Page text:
(Ironically, as I was penning/researching this posting all three leading Nats beat writers wrote similar articles. Hmm. Perhaps we’re all onto something. Here’s links to Zuckerman, Goessling and Kilgore‘s similar articles. Something must have happened in camp today…)
(Coincidentally, i’m also assuming that Rick Ankiel is a backup/fall back plan and nothing more. He’s had exactly ONE impressive hitting season and was worse than Nyjer Morgan last year splitting time between the Royals, the Braves and the DL. But it is concievable that Ankiel is “competing” for the LF job as well).
Mike Morse turned out to be one of the bright storylines for the team at the plate last year, posting a very respectable 2010 slash line of .289/.352/.519 and hitting 15 homers in just 293 at bats for a season OPS+ of 133 (3rd on the team behind Dunn and Zimmerman, just ahead of Willingham). He’s a former infielder who moves around well despite being a big guy and can play four positions relatively easily (both corner infield and both corner outfield positions).
Roger Bernadina meanwhile posted this 2010 slash line: .246/.307/.384 in 461 plate appearances. He had 11 homers and provided very good outfield defense with capabilities at all three positions.
So, given that the Nats traded away two of their best four hitters last year and clearly seem set to take a small step backwards in offensive production, why exactly is the presumed starter in left field not automatically going to be Morse?
The arguments i’ve heard are variations of three themes: lefty-righty splits at the plate, defense and balance of our lefty-righty hitters on the bench. Lets discuss each item.
1. Lefty-Righty Splits: the knock on Morse is that he cannot hit right handed pitchers. He mashes lefties but struggles against righties. Is this true? According to his 2010 splits, he clearly hits lefties better (he hit .295 versus .287 against right handers) but more significantly his slugging percentage split is significantly different (.466 versus .625 against lefties). So clearly he doesn’t hit for as much power against right handers.
The thing is, his performance as a righty versus other righties is still pretty good as compared to the league. His “sOPS+” values (sOPS+ being his Split league adjusted OPS value) was 126, meaning that he’s about 26% better than the league average for righty-righty matchups.
So, lets quickly look at Bernadina’s splits. Turns out, Bernadina actually hits lefties BETTER than righties, but his best slugging figure (.429 against lefties) is worse than Morse’s weakest slugging figure.
Conclusion: Morse may be slightly weaker against righties, but he’s better against either arm than Bernadina. He is closer to a #5 hitter in terms of power while Bernadina is a #2/#7 hitter.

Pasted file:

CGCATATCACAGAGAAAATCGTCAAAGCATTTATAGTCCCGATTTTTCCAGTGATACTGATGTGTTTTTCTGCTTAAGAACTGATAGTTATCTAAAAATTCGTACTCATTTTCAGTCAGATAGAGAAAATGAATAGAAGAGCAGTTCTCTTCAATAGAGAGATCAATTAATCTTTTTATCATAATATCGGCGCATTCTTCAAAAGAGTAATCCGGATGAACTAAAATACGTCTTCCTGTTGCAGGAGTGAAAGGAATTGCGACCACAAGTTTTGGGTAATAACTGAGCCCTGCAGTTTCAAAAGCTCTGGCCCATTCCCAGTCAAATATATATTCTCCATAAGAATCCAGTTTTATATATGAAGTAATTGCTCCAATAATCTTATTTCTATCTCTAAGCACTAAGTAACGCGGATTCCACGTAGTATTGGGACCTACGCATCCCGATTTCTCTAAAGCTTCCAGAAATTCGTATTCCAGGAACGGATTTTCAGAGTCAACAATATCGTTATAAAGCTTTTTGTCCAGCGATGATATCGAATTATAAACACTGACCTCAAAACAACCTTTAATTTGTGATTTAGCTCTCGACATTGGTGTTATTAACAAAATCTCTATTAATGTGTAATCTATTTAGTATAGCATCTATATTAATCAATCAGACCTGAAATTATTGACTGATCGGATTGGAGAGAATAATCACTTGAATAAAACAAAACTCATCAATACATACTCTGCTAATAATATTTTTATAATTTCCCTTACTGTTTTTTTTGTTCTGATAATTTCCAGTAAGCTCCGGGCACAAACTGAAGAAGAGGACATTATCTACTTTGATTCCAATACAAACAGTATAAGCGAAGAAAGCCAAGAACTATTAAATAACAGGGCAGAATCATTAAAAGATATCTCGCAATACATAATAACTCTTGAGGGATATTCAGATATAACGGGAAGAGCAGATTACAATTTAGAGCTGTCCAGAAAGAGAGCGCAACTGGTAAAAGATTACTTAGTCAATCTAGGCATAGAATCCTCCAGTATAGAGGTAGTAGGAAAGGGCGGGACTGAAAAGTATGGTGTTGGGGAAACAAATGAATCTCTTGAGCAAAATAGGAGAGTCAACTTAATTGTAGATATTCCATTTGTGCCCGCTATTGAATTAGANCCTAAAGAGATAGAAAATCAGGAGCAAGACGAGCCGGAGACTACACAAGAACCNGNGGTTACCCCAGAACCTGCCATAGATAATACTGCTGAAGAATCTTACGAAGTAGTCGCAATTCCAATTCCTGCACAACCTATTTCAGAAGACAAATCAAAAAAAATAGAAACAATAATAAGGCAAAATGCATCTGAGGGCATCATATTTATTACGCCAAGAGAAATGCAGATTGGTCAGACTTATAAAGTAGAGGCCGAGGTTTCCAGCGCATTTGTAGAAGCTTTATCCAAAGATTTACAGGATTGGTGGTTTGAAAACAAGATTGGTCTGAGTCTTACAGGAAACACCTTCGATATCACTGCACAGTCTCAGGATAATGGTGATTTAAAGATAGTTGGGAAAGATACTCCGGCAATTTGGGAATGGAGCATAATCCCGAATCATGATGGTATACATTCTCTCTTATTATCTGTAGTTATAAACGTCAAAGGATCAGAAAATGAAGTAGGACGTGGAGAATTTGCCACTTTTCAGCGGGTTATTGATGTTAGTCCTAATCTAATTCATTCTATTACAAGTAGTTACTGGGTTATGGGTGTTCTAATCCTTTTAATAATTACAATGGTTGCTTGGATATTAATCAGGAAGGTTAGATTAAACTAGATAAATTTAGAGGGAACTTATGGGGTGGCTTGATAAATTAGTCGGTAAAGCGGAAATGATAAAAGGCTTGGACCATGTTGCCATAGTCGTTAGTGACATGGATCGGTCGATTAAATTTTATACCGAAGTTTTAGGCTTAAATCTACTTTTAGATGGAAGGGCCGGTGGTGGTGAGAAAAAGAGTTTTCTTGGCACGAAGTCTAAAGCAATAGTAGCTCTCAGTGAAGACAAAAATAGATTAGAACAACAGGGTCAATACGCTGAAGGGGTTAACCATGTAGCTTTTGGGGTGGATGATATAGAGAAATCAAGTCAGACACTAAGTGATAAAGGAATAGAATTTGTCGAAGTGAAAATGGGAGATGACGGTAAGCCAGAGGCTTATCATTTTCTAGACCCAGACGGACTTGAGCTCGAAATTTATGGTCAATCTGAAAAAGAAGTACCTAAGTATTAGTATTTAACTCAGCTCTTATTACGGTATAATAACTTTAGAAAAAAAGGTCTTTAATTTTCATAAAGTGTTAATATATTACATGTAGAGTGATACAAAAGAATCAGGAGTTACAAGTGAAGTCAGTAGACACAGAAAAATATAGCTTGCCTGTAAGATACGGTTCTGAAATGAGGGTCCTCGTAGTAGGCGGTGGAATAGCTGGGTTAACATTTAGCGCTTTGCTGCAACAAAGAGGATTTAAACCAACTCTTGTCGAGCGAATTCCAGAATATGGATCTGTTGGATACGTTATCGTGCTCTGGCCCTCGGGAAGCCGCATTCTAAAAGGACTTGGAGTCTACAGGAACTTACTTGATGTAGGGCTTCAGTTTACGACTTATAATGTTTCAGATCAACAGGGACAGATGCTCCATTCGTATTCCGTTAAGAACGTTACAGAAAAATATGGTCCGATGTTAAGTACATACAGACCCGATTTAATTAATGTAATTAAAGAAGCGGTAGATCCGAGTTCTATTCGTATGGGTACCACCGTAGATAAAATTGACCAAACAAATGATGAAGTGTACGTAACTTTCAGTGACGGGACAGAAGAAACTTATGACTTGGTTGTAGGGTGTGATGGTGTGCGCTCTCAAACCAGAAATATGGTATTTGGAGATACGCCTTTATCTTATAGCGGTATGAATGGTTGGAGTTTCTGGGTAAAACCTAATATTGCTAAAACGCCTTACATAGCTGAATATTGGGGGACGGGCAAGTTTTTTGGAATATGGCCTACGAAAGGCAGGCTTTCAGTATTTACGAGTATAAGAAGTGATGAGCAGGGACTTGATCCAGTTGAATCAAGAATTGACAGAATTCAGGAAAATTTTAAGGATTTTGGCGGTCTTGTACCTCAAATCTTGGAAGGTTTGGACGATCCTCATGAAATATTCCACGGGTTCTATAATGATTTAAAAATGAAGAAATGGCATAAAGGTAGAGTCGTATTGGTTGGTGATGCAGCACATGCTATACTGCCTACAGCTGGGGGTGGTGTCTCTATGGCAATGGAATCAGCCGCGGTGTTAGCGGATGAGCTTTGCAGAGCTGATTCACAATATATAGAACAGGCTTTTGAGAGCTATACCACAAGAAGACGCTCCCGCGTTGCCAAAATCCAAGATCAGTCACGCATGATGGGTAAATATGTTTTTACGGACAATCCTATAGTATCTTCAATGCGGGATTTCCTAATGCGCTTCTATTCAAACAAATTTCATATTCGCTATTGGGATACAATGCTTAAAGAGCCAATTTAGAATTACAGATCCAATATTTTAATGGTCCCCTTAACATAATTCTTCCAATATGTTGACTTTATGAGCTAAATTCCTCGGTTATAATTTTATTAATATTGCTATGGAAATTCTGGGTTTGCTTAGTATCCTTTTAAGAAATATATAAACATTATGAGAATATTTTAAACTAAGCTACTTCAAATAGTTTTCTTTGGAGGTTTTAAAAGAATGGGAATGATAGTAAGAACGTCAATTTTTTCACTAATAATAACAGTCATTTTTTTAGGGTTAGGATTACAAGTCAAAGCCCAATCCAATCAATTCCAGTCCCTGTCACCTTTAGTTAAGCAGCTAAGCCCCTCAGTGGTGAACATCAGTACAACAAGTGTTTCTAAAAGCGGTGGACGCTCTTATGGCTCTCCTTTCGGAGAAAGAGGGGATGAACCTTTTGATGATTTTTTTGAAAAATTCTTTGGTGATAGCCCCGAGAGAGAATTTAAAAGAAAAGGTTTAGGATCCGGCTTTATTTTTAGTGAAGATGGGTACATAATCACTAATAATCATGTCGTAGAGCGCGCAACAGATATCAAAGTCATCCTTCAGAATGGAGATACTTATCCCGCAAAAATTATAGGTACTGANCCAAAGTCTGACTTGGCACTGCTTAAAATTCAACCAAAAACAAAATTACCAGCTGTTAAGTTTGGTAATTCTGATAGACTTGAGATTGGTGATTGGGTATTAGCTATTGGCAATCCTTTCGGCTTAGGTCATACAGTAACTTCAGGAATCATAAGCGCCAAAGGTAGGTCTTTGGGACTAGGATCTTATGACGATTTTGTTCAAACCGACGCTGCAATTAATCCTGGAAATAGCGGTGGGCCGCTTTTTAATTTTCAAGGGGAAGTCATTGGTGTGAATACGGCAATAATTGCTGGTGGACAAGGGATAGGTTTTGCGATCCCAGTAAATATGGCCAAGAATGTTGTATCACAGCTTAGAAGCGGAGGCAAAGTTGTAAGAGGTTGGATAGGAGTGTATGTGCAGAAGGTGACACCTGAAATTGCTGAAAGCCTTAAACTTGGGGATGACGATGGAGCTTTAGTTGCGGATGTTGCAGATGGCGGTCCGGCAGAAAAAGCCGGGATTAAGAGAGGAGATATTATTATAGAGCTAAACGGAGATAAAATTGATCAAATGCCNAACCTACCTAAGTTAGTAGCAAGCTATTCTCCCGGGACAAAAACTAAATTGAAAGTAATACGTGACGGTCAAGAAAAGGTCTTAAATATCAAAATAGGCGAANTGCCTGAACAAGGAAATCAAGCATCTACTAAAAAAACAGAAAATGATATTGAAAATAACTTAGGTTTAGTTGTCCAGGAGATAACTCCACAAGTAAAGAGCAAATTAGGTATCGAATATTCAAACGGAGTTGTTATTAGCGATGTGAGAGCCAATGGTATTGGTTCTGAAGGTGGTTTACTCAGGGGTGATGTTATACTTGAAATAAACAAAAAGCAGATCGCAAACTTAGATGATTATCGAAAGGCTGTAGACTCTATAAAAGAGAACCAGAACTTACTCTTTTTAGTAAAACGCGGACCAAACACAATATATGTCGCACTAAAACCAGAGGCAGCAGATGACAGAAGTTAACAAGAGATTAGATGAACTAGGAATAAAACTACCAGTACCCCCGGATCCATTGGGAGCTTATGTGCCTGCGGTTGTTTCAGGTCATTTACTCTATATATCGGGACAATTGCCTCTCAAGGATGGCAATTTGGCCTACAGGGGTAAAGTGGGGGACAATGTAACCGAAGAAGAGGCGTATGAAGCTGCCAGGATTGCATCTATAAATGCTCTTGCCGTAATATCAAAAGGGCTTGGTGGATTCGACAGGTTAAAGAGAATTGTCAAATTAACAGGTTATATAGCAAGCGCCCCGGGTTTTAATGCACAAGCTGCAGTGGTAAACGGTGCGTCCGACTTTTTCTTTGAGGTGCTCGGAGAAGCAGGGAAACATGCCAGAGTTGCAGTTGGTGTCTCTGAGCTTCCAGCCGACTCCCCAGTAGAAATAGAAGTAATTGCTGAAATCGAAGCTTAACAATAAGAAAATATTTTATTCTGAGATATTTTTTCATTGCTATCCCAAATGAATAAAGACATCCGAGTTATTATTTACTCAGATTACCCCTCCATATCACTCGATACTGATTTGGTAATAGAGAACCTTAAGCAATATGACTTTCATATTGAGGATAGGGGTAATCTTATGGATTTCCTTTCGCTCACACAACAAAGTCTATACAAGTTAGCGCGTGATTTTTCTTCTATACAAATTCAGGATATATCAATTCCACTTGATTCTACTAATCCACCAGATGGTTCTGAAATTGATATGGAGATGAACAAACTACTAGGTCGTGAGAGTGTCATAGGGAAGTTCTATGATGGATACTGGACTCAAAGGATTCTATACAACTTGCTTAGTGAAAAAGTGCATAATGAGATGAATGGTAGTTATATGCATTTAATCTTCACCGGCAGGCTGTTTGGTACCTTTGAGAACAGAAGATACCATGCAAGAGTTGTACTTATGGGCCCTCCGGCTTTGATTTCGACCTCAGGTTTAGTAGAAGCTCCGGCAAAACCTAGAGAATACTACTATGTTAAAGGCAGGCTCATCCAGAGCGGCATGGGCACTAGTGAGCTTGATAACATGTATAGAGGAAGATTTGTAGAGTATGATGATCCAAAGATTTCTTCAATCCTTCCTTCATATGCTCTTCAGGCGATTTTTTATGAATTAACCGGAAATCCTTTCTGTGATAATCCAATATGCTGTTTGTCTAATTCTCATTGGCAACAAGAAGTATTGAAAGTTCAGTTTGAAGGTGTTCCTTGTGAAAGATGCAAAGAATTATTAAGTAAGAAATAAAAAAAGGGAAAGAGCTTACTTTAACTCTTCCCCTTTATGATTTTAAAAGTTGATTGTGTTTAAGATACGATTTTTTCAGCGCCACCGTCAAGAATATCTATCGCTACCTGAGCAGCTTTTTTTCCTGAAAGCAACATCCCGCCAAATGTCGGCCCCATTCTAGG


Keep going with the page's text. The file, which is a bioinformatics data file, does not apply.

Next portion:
2. Defense: Bernadina is clearly a better outfielder, and has a fantastic career UZR/150 rating in left. He posted a 13.3 for 2010 and has a career 11.8. Meanwhile Morse isn’t exactly Reggie Jackson patrolling left field but he’s not bad either. In very limited LF career stats he has a 15.2 uzr/150 rating in left. He’s significantly worse in Right … but then again that’s why we bought 7 years of Jayson Werth.
Meanwhile, Morse is also a very good first baseman and has logged time at SS and 3B. Bernadina is purely an outfielder but can play center in a pinch.
But here’s the thing; you don’t NEED a star quality defender in left field! Not at the expense of greatly needed offense anyway. That’s why Josh Willingham still has a job and that’s why Manny Ramirez was able to play in Boston (and in the NL) for so long.
Conclusion: Bernadina’s better in left, but both bring defensive flexibilty to the table.
3. Lefty-Right balance in the lineup. Morse is a righty, Bernadina a lefty. Lets look at the probable 25-man roster out-field players.
- Lefty only: Morgan, Bernadina, LaRoche, Ankiel
- Righty only: Pudge, Ramos/Flores, Desmond, Zimmerman, Werth, Hairston, Gonzalez
- Switch Hitters: Espinosa
But, of the presumed starters only Morgan and LaRoche are lefties. Espinosa switch-hits but he’s probably stuck in the 8-hole until he improves on last year’s tailoff at the plate. So, if we start Morse we’re looking at a lineup that probably goes L-R-R-L-R-R-R-S-Pitcher. Three straight right-handed hitters after LaRoche. If we replace Morse with Bernadina the lineup probably goes L-R-R-L-R-L-R-S-Pitcher, a much better balance.
Of course, we also have one Matt Stairs in camp and people are talking about him making the team as a designated pinch hitter. I have an awful hard time believing this, but if it happens (at the probable expense of Albert Gonzalez), then having Morse on the bench as a right-handed hitting counterpart to Stairs makes a bit of sense. Certainly having Bernadina, Ankiel AND Stairs on the bench makes no sense. But, since Stairs brings no defensive value to the team we’d be incredibly thin at infield backup positions without Morse in the fold.
Conclusion: unclear until we see how Stairs looks in spring training.
In conclusion, there are arguments on both sides for/against either Morse or Bernadina in left. Perhaps we’ll be surprised by Morse in left and Bernadina in center with Ankiel an able backup (certainly a possibility if Morgan does not improve on last year’s performance). But I find it hard to believe we’re going to sit Morse over Bernadina or Ankiel at the beginning of the season.